When it comes to image quality, medium format digital cameras have long dominated their DSLR competition. When it comes to other creature comforts, however, especially autofocus, medium format bodies have typically felt a bit lacking. Phase One is trying to fix that gap with a totally revamped medium format camera system known as the XF.
The system is based around a new IQ3 digital back, which is available in 50, 60, and 80-megapixel flavors. The 80-megapixel version is actually exclusive to Phase One. But, medium format has always been able to pull of big resolution. One key difference here is the new AF system, which they call the Honeybee Autofocus Platform. According to the press material, it’s built on entirely new electronic architecture and has a white spectrum (not infrared) focus assist beam to help it lock focus faster. For shooting action or really anything outside of a studio setting, that could make a significant improvement in shooting experience.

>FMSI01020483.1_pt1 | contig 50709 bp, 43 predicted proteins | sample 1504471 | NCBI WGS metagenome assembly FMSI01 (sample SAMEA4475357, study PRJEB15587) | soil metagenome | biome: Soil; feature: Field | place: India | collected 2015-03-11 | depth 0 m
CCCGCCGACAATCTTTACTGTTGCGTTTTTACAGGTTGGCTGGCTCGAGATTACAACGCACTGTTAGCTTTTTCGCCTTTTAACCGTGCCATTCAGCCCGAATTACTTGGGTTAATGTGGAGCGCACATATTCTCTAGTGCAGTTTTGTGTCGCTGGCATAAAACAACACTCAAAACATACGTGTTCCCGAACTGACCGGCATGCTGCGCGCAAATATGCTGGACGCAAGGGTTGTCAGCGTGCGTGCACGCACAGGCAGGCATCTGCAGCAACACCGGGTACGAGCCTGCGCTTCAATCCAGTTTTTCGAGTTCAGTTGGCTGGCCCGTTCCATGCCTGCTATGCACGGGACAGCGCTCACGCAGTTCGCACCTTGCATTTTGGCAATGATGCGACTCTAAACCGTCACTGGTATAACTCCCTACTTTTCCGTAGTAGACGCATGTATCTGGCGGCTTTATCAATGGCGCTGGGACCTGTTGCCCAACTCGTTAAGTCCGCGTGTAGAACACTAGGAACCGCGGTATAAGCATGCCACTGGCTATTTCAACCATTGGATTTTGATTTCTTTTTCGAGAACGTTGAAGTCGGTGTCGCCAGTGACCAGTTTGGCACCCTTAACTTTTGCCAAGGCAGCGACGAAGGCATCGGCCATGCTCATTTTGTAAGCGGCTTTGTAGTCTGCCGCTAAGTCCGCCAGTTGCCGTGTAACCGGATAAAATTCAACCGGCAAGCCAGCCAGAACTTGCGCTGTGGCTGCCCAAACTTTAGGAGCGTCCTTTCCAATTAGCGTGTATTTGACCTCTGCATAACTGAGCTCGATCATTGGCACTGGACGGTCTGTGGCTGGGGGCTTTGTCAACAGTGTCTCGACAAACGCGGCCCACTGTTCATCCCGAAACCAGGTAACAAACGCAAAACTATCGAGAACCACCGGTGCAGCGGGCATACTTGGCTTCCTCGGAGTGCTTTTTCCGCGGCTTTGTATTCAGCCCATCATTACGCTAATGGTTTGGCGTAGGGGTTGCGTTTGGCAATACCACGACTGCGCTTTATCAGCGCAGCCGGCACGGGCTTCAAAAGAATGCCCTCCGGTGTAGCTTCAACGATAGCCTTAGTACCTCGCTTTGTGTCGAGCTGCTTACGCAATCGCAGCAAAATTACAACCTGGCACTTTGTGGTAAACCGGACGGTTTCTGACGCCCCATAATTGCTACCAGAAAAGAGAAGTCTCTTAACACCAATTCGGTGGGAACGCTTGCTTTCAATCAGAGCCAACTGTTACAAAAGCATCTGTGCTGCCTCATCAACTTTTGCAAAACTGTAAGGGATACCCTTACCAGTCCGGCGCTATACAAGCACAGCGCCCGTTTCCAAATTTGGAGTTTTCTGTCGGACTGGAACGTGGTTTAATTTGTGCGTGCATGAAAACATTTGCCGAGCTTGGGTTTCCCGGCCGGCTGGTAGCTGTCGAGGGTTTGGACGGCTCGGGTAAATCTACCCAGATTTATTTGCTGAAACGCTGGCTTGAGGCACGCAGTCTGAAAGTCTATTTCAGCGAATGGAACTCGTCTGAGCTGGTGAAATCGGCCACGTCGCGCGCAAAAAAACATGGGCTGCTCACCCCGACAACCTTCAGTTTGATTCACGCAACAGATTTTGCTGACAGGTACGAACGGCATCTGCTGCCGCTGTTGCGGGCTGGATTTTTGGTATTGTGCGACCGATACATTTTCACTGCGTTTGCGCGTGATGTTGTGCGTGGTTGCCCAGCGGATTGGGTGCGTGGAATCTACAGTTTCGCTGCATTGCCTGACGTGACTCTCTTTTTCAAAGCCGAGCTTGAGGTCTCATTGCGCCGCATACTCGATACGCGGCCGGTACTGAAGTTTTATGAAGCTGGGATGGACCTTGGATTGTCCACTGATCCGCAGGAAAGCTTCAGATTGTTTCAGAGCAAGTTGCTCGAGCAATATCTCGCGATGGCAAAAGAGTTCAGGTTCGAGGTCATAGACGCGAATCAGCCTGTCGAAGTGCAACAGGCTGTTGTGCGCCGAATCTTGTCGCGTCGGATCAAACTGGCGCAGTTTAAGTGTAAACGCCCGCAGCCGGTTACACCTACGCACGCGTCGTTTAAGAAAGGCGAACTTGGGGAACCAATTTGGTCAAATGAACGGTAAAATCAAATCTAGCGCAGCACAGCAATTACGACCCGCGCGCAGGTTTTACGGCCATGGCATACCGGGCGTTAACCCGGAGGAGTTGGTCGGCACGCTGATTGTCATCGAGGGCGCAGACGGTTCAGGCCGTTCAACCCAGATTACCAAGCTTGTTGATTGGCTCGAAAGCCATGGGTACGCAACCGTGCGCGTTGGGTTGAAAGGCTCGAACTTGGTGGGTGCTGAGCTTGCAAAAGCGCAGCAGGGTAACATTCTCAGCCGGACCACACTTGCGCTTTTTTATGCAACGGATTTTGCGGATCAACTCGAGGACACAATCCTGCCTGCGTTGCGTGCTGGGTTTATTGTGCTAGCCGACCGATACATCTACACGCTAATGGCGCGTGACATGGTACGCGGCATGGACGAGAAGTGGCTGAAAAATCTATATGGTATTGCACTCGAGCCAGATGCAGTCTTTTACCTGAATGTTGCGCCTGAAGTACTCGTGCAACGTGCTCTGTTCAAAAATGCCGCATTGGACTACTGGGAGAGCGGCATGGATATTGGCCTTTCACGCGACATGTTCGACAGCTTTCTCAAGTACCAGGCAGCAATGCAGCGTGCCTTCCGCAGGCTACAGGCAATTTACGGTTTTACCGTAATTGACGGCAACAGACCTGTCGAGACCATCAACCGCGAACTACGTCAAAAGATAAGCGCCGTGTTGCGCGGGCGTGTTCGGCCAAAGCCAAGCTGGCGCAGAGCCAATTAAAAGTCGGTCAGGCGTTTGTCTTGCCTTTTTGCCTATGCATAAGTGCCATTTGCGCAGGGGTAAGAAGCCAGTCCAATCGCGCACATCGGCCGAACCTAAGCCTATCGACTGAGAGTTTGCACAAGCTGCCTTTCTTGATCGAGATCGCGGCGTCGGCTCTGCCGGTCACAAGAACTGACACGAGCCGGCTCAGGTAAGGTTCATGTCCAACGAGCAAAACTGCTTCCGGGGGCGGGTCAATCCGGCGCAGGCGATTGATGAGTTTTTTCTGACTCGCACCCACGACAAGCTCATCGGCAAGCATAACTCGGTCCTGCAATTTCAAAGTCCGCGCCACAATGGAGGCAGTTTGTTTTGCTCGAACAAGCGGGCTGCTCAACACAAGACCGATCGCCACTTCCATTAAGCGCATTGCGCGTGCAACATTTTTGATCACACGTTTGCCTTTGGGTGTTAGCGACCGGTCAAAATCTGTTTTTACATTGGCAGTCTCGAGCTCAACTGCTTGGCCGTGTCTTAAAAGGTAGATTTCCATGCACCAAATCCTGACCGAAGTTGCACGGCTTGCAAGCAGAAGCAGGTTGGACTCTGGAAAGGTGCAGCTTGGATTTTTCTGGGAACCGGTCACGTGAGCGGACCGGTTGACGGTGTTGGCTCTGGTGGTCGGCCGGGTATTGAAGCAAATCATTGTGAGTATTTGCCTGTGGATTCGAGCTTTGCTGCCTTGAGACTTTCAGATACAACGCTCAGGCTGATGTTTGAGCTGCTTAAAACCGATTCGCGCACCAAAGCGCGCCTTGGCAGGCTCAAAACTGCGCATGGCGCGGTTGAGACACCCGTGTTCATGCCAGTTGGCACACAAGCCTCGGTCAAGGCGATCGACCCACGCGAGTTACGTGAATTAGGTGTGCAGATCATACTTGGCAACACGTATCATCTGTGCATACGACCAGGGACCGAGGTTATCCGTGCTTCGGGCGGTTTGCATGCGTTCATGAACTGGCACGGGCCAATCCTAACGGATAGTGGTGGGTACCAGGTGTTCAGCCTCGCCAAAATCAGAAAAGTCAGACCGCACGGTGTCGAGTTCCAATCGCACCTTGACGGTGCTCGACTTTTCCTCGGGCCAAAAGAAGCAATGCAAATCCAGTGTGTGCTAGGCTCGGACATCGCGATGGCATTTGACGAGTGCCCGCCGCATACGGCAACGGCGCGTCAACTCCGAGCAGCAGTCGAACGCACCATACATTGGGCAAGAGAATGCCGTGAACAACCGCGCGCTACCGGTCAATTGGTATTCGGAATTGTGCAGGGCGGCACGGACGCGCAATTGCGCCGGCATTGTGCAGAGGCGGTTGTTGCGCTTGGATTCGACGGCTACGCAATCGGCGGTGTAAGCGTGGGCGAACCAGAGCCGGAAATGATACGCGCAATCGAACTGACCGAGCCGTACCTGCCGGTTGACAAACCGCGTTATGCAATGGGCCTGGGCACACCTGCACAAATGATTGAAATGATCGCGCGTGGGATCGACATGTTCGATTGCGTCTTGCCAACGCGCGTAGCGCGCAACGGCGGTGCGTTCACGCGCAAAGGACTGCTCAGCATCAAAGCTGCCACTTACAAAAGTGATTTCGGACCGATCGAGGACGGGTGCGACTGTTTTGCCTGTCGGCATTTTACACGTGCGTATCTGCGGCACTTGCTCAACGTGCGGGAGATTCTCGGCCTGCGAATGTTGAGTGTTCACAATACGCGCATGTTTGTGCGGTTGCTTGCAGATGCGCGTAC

In fact, they claim the camera is faster in general operation. It has a faster processor for churning through individual images and even a Profoto wireless flash trigger system integrated.
Another big upgrade is the OneTouch user interface. The back of the camera is equipped with a 3.2-inch Retina touch screen used to navigate menus. The camera can also be controlled using the customizable dials, or via tethering to a computer or a tablet.
This truly seems like a top-to-bottom refresh for the Phase One system, which could prove more important than ever when DSLRs like the Canon 5DS are trying to creep into super-high-resolution territory.
Of course, with medium format performance comes medium format pricing. The XF IQ3 50 megapixel version starts at $40,990 with an 80mm LS lens. The 60 MP version goes up to $41,990, and the flagship 80-megapixel model checks in at $48,990.
To help take advantage of all those body performance upgrades, there are also two new lenses designed to maximize detail capture, even at super high resolutions up to 100-megapixels. There’s a new 35mm and 120mm option. Of course, you should remember when looking at those focal lengths that the sensor is 2.5-times larger than a medium format lens and that will affect the relative field of view, so in this case, 35mm is pretty wide and 120mm is actually only into long standard or short telephoto territory.
There are still a lot of pros that primarily use medium format and a total system refresh could be a big deal in fighting off the DSLRs invading their territory.